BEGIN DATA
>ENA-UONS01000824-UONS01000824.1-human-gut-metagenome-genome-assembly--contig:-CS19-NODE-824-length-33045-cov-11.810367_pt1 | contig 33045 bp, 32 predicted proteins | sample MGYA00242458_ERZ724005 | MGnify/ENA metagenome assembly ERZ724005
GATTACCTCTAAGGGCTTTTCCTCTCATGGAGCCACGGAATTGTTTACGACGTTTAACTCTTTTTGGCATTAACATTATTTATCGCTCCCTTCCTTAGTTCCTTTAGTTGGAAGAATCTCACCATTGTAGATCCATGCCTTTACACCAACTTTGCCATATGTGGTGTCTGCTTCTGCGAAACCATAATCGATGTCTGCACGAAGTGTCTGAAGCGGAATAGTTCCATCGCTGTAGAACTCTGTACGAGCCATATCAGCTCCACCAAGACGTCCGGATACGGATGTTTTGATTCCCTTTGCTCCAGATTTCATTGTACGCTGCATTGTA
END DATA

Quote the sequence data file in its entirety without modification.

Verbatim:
>ENA-UONS01000824-UONS01000824.1-human-gut-metagenome-genome-assembly--contig:-CS19-NODE-824-length-33045-cov-11.810367_pt1 | contig 33045 bp, 32 predicted proteins | sample MGYA00242458_ERZ724005 | MGnify/ENA metagenome assembly ERZ724005
GATTACCTCTAAGGGCTTTTCCTCTCATGGAGCCACGGAATTGTTTACGACGTTTAACTCTTTTTGGCATTAACATTATTTATCGCTCCCTTCCTTAGTTCCTTTAGTTGGAAGAATCTCACCATTGTAGATCCATGCCTTTACACCAACTTTGCCATATGTGGTGTCTGCTTCTGCGAAACCATAATCGATGTCTGCACGAAGTGTCTGAAGCGGAATAGTTCCATCGCTGTAGAACTCTGTACGAGCCATATCAGCTCCACCAAGACGTCCGGATACGGATGTTTTGATTCCCTTTGCTCCAGATTTCATTGTACGCTGCATTGTA